If I use the power to interact as one or more members of a society, I will risk altering that society. If I took all the nasty jobs out of sympathy for those that did them, then the members of the society would, over generations, become incapable of doing the nasty jobs.

    If I help humanity directly, I will hinder their growth and atrophy their strengths.

    Do I want evolution and independence? Or do I want dependence on my protection?

    I’ve tried to explore this problem as a short story a few times, but it’s never been tractable.

    Ultimately, I decided that simply giving each person on earth a small, essentially powerless but invulnerable companion would be sufficient. But then Philip Pullman went and wrote about dæmons, so that story would just be derivative, now.

  5. queridia Says:

    quoted from Mr. Rucker’s treatise: “The familiar tools of SF — time travel, antigravity, alternate worlds, telepathy, etc. — are in fact symbolic of archetypal modes of perception. Time travel is memory, flight is enlightenment, alternate worlds symbolize the great variety of individual world-views, and telepathy stands for the ability to communicate fully. This is the “Trans” aspect. The “realism” aspect has to do with the fact that a valid work of art should deal with the world the way it actually is. Transrealism tries to treat not only immediate reality, but also the higher reality in which life is embedded.”

    In my opinion, and I’ve experience to back it up, it’s a serious error believe ‘the familiar tools of SF fact symbolic of archetypal modes of perception’. Patterns from the past can at times be appropriately ‘symbolically recognized’, just sometimes.

    Time travel (to select one SF tool but this is true of each of them) is about traveling in what we believe is ‘time’, but there’s so much variety in it that who can believe its fixed at any point? Anyone that’s experienced (without drugs, meditation, active imagination, just in ordinary daily life) time slowed down so much that there’s no noise, no sense of movement or very little sense of it has been there, it’s almost unbelievable if you notice it. Apparently its possible to either not notice it or find a reason to ignore it. Anyone that’s experienced taking a step and being suddenly 15 feet away, no sense of having moved, no ‘in between’ has been where ‘time’ is not.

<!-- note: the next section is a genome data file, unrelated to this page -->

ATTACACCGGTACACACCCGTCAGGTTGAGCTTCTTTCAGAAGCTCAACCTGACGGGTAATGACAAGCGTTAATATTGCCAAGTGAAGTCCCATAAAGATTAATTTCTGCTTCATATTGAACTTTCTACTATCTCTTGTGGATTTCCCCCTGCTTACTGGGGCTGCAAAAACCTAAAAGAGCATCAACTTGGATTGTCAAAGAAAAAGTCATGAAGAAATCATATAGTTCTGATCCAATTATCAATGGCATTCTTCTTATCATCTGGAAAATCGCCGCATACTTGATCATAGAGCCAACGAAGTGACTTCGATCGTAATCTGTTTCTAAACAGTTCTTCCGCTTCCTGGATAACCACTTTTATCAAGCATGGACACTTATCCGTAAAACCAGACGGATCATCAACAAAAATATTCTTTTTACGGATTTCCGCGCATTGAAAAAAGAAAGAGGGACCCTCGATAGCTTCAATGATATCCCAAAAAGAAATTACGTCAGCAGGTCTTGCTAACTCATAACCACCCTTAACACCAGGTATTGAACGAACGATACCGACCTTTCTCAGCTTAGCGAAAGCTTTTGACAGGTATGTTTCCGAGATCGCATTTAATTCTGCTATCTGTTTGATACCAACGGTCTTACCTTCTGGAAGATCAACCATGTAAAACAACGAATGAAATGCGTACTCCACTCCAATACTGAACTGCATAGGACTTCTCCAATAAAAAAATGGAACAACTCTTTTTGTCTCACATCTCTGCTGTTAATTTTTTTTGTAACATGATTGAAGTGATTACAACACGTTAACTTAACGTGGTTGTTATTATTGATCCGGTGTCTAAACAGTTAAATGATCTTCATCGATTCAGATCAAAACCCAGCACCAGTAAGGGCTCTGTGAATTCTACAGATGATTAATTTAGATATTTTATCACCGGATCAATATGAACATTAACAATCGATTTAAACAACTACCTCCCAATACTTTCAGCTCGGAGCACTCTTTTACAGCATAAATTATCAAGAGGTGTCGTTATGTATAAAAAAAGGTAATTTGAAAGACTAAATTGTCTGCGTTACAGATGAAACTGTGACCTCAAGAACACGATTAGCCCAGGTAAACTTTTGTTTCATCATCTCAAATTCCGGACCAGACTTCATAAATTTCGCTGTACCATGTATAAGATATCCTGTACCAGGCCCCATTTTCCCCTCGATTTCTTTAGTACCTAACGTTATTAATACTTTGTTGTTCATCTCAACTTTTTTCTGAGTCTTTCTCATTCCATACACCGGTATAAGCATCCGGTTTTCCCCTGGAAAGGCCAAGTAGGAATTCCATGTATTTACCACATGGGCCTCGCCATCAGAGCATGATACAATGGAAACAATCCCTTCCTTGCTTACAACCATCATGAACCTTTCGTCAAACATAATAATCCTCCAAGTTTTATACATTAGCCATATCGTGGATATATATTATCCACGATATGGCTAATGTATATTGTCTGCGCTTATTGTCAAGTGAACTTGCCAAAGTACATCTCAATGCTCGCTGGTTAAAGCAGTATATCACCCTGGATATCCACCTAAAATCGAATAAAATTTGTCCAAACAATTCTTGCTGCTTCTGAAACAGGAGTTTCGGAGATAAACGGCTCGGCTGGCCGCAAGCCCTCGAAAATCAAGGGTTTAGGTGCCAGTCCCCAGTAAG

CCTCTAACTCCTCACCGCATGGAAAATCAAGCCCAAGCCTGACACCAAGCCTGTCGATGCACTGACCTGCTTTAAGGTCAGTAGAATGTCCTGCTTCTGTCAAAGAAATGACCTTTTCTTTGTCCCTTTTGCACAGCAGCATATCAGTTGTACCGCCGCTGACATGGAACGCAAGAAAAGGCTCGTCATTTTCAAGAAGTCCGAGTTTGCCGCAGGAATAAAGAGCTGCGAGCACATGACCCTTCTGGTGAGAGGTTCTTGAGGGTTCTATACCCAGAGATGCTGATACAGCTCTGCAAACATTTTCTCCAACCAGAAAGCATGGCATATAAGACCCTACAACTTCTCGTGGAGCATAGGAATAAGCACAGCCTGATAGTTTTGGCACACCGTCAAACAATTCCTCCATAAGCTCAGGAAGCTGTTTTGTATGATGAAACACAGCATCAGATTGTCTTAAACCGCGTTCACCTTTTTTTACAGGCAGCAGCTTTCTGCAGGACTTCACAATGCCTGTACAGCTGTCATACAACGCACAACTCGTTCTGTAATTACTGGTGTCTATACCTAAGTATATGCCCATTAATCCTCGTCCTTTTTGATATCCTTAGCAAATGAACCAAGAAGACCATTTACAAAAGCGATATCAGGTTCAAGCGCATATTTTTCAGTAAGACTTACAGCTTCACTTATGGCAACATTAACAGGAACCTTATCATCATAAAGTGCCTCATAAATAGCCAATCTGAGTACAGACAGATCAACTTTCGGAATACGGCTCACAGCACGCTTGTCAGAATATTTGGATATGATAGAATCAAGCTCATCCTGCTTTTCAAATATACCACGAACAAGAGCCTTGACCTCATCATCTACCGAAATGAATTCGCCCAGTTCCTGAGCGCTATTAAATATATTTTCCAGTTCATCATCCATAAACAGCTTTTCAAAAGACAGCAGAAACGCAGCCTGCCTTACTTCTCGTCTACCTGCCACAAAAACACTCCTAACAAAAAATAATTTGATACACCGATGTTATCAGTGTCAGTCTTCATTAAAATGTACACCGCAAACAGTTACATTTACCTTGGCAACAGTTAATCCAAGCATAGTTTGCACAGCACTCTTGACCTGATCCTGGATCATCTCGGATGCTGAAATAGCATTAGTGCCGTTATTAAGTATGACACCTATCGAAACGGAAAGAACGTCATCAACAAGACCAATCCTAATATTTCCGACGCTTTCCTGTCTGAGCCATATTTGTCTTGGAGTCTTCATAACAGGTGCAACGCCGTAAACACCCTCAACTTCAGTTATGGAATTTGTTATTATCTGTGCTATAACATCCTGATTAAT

Time doesn’t exist except as a useful tool, a way to establish some linearity, or enough of it not to be in chaos all the time. Symbolism is sometimes useful, but literally the SF tools are introductions to ideas that cannot be described, in the manner that mathematics is about how ideas that cannot be seen can be ‘seen’, in some way.

    Perhaps planets do communicate with some ‘other’, and with each other. The first scene in the popular It’s A Wonderful Life is a conversation between stars. Isaac Asimov’s The End of Eternity is not, in my opinion about time travel or a programmer, it’s a description of reality, on a very personal level. Arthur C. Clarke’s Childhood’s End is not symbolic of any thing but reality, in my opinion. Carl Sagan’s Contact is also, its a real description of certain aspects of inner space, how the mechanisms of mind operate on what’s outside the body, and …

  6. cindy lee berryhill Says:

    Thank you for the writing tutor Rudy. I loved it and very timely as I just had a friend over last night, a mystery writer, who was giving me pointers on that genre of writing. I’ve written one weirdo novel, some years back, and I feel another one brewing, I have the meaning or personal journey the characters the place and already I feel the voice, but no gimmick or vehicle as yet. Close.

    I just finished reading Raymond Chandler’s The Big Sleep for the first time. My first Chandler. I can add him to my fav LA writers list, Fante and Bukowski…all about place.

    I spoke with Paul about writing today briefly, he’s still so supportive and sweet. This weekend his old girlfriend Trina Robbins is coming to visit and I’m so looking forward to meeting her, Paul had told me so many wonderful stories.

    Such a wonderful blog you have here. xo, cindy lee berryhill